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Astonishing – 11 weeks of new Newcastle United owners hasn’t put right 14+ years of Mike Ashley

1 month ago

What are the new Newcastle United owners up to?

They have already been here fully 11 weeks.

Quite astonishing they haven’t by now put everything right after 14+ years of Mike Ashley neglect.

For the benefit of any of the hard of understanding that happen to be reading this, yes, I am being just a little sarcastic.

Today marks exactly 11 weeks (77 days) since that amazing moment when we found out that finally we were free of Mike Ashley.

I think it was always going to be that way, completely out of the blue.

With the near two year campaign by the consortium to buy Newcastle United seemingly fading away, suddenly on Wednesday 6 October 2021 there were media claims that it could actually be ON.

A lot of scepticism naturally, due to the countless false dawns we had seen down the years.

However, only 24 hours after the media claims had emerged, the new Newcastle United owners were indeed in control.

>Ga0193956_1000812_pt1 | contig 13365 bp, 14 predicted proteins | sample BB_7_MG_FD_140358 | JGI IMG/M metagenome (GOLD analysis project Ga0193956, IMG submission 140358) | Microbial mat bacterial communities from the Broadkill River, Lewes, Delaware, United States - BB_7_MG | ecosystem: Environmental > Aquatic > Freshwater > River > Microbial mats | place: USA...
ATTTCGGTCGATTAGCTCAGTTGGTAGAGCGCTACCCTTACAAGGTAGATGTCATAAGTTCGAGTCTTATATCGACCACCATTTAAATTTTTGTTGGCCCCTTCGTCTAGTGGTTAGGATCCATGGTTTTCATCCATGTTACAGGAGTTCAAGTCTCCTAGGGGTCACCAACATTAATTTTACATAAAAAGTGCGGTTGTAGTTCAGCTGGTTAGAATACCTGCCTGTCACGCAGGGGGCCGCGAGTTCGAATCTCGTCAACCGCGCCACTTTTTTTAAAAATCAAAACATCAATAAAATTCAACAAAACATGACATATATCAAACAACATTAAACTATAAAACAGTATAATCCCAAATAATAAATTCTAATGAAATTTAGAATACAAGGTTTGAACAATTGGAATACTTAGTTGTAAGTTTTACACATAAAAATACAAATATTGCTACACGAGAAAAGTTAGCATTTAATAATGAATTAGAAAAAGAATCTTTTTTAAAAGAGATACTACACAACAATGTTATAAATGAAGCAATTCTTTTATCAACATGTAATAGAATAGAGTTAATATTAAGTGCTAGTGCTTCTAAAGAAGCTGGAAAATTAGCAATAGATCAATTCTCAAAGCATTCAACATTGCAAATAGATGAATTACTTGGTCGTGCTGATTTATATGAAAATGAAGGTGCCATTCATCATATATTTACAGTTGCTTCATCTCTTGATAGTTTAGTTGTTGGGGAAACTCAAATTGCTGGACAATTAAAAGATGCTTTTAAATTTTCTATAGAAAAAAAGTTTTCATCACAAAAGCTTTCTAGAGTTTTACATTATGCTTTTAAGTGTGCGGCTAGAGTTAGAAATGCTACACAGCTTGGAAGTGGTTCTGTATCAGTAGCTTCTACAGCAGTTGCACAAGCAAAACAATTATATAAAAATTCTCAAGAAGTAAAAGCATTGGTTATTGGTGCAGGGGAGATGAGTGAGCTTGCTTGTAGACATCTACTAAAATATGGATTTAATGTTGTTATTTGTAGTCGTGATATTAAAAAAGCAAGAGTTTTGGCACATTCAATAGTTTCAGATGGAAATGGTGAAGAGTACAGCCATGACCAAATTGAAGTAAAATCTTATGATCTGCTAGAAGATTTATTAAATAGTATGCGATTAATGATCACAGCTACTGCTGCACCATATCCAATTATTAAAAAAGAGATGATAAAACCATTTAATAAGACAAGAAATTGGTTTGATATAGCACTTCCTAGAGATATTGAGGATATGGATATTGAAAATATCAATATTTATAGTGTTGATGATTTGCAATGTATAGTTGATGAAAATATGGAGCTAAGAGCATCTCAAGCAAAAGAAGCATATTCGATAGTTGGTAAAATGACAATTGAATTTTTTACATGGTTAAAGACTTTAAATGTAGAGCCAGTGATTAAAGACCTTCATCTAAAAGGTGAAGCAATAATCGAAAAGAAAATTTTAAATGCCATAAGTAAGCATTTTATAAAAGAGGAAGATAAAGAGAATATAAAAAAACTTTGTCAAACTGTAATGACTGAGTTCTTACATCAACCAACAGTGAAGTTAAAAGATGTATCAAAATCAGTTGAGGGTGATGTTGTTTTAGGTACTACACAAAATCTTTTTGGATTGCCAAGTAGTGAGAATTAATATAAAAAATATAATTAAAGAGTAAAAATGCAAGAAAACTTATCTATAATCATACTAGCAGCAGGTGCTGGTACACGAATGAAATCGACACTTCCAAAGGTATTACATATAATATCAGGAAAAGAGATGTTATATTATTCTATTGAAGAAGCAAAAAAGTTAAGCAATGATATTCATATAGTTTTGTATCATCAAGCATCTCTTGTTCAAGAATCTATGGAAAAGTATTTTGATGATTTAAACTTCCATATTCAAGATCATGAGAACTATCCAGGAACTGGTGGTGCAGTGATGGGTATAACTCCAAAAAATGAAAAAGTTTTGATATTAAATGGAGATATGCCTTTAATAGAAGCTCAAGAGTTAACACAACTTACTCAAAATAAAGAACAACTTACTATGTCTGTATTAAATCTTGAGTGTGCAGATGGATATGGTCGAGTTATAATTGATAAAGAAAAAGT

A surprise agreement reached between beIN Sports and the Saudi state which took TV piracy out of the Newcastle United ownership issues. With then the Premier League having then swiftly been able to wave the deal through, not that TV piracy was no longer an obstacle, the actions of the Premier League having been carried out on a confidential basis as was fit and proper, which led to such a short run of time for Newcastle United fans to prepare themselves for that Thursday 7 October 2021 very special moment.

Thousands and thousands spontaneously gathered at St James Park to celebrate the departure of Mike Ashley.

At least now having some hope of their club trying to be the best it possibly can be.

After those long long 14+ years of Mike Ashley, these 11 weeks of the new Newcastle United owners have flashed by.

However, very important to repeat, it has only been 11 (ELEVEN) weeks.

That though hasn’t stopped our enemies from ridiculing both the new Newcastle United owners and the NUFC fans.

‘Newcastle United are still rubbish’

‘All that money and where’s the difference’